From Emily Bronte’s “Wuthering Heights” Catherine Earnshaw, often regarded as the personification of the free spirit, is torn between two worlds. Catherine, Mr. Earnshaw’s and his wife’s daughter, falls madly in love with Heathcliff, the orphan Mr. Earnshaw brings home from Liverpool. Catherine adores Heathcliff so much that she believes they are the same person. Her desire for social advancement, however, drives her to marry Edgar Linton instead.

Catherine is free-spirited, beautiful, spoiled, and frequently conceited. She has temper tantrums and is torn between her wild passion for Heathcliff and her social ambition. She is a source of misery for both of the men who love her. On the one hand, she longs to be with Heathcliff, her soul mate their life together, growing up and playing on the moors, embodies childhood’s freedom and innocence.

On the other hand, she recognizes the social benefits that marriage to Edgar can provide for her, and she enjoys the things that Edgar can provide for her. She is ultimately self-absorbed and self-centered, and while she claims to love both Heathcliff and Edgar, she loves herself more, and this selfish love hurts everyone who cares for her. Catherine does not abandon Edgar until she is nearing the end of her life and focuses solely on Heathcliff. Ironically, Heathcliff does not fully forgive her, and as a result, Edgar is the man who appears to love Catherine unconditionally.

Women protagonists in Pride and Prejudice

Elizabeth is the protagonist of Jane Austen’s “Pride and Prejudice” and one of the most well-known female characters in English literature. She is the second daughter in the Bennet family and the most intelligent and quick-witted. Her admirable qualities are numerous; she is lovely, clever, and converses as brilliantly as anyone in a novel defined by dialogue. Her integrity, virtue, and quick wit enable her to rise above the nonsense and bad behavior that pervade her class-bound and often spiteful society.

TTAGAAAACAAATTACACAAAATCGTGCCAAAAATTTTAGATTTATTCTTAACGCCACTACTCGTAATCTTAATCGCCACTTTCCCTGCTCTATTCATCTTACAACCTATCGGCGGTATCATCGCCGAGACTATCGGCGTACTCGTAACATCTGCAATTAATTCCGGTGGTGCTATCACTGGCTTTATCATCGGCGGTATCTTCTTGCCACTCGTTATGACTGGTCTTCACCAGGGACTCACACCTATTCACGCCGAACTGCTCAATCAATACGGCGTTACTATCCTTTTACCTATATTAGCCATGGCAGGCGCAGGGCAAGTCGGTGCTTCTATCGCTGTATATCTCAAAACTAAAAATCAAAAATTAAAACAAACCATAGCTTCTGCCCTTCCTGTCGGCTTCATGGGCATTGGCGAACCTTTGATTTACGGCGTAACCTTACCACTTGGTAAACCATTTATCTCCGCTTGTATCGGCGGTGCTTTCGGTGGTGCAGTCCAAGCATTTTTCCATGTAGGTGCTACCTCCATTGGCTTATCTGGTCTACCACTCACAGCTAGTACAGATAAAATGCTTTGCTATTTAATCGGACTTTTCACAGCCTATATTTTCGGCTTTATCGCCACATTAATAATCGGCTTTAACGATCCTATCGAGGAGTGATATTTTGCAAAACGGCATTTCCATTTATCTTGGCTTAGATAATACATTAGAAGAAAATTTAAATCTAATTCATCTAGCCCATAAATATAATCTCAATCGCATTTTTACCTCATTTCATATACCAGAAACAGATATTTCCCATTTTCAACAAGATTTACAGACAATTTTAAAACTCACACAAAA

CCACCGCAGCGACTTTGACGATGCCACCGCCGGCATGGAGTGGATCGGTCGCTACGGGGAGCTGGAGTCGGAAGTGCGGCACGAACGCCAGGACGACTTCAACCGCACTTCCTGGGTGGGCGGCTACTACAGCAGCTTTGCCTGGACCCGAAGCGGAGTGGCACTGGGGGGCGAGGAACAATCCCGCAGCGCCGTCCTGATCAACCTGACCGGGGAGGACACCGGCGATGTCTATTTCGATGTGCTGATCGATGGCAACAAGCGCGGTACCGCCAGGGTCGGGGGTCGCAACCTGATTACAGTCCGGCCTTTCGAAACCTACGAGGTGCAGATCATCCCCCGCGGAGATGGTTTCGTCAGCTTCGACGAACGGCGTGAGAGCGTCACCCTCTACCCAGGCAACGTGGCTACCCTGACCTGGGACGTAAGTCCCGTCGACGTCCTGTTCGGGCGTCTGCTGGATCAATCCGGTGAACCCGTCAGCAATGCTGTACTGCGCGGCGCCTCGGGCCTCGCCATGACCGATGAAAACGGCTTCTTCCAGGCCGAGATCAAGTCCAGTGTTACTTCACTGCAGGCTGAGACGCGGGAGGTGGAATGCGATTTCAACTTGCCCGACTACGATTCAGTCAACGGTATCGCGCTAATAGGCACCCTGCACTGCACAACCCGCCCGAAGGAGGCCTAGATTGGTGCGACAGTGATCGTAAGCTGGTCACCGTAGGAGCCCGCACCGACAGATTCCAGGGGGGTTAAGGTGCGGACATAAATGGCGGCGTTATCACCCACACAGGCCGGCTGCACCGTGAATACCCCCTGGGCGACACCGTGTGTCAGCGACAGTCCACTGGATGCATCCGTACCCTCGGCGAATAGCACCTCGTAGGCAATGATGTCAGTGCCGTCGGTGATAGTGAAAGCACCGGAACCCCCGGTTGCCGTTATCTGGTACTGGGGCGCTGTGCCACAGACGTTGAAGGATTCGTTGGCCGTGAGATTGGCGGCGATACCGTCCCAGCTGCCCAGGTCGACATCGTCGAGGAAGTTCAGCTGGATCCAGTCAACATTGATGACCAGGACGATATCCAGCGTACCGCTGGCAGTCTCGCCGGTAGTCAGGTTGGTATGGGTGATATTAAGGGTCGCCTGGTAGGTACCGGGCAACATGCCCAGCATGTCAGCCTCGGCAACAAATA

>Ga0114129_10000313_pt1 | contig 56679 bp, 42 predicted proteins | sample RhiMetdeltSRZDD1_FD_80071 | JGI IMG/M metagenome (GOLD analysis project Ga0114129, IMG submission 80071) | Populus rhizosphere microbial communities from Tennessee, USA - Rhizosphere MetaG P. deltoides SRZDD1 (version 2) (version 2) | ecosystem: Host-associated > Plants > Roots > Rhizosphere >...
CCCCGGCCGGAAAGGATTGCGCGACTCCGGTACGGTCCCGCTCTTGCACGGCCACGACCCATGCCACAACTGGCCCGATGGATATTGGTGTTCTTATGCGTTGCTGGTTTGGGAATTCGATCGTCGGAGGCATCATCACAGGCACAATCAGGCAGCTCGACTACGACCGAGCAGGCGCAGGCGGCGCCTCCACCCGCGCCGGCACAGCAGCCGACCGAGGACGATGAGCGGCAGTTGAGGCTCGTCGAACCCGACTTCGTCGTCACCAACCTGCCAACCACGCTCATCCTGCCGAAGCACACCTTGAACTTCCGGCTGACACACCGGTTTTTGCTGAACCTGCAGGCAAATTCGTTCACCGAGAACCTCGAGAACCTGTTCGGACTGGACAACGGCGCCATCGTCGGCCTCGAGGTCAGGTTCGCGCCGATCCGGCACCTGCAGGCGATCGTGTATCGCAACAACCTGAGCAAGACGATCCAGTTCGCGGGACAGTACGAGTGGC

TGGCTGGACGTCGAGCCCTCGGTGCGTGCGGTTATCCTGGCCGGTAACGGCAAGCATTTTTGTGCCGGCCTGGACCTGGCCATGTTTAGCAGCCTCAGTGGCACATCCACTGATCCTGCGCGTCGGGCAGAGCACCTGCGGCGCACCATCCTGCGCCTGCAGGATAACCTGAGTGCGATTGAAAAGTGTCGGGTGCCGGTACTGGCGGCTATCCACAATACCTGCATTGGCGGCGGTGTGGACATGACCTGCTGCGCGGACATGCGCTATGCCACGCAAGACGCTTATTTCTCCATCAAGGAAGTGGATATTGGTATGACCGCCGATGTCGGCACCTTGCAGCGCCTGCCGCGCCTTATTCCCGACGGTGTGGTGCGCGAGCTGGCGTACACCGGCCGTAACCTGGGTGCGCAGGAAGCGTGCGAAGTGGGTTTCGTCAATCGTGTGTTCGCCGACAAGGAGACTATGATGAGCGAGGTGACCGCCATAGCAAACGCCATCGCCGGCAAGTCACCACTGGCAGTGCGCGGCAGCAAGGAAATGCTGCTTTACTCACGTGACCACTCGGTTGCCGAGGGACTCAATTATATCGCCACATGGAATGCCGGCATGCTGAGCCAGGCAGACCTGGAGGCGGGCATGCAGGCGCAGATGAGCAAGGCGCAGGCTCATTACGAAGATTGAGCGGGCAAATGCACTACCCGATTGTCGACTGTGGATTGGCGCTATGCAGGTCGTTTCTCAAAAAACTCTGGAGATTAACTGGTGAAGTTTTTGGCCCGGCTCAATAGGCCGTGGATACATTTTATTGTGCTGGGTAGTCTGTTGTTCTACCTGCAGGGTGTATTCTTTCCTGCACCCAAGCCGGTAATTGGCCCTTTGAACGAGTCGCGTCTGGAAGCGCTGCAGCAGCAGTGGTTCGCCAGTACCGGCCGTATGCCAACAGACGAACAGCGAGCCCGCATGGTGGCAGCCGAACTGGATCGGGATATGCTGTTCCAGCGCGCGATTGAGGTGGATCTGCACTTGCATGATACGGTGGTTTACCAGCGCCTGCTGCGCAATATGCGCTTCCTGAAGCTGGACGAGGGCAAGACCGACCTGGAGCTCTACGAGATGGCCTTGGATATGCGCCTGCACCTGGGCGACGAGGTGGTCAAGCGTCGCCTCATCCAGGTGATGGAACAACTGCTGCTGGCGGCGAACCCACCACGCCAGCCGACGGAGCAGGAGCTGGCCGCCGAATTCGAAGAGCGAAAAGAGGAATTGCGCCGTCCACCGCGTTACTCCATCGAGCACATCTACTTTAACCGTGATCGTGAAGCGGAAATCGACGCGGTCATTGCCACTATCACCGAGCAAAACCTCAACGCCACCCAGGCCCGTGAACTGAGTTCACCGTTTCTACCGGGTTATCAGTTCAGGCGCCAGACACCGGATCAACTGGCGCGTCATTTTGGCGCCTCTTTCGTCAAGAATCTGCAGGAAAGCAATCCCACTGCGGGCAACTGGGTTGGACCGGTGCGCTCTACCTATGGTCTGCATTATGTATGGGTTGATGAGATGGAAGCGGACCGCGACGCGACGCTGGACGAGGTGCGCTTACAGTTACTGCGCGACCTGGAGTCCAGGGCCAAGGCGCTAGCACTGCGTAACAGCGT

Nonetheless, her sharp tongue and proclivity for hasty judgments frequently lead her astray; Pride and Prejudice is essentially the story of how she and her true love, Darcy, overcome all obstacles, including their own personal failings, to find romantic happiness. Elizabeth must not only deal with a hopeless mother, a distant father, two misbehaving younger siblings, and several snobbish, antagonizing females; she must also overcome her own mistaken impressions of Darcy, which led her to reject his marriage proposals at first. Fortunately, her charms are enough to keep him interested while she navigates familial and social turmoil. She realizes the error of her initial prejudice against Darcy as she gradually comes to recognize the nobility of his character.


According to the preceding discussion, Tess is strong in a patriarchal society, but the social class distinction forces her to marry a rich man in “Tess of the d’urbervilles.” In “Wuthering Heights,” Catherine Earnshaw believes that money is everything in a patriarchal society, but love is not a fact. Living in this society necessitates money rather than love. In “Pride and Prejudice,” Elizabeth Bennet is proud, but in a patriarchal society, she married a wealthy man. The characters that stood out were Tess, Catherine Earnshaw, and ‘Elizabeth Bennet.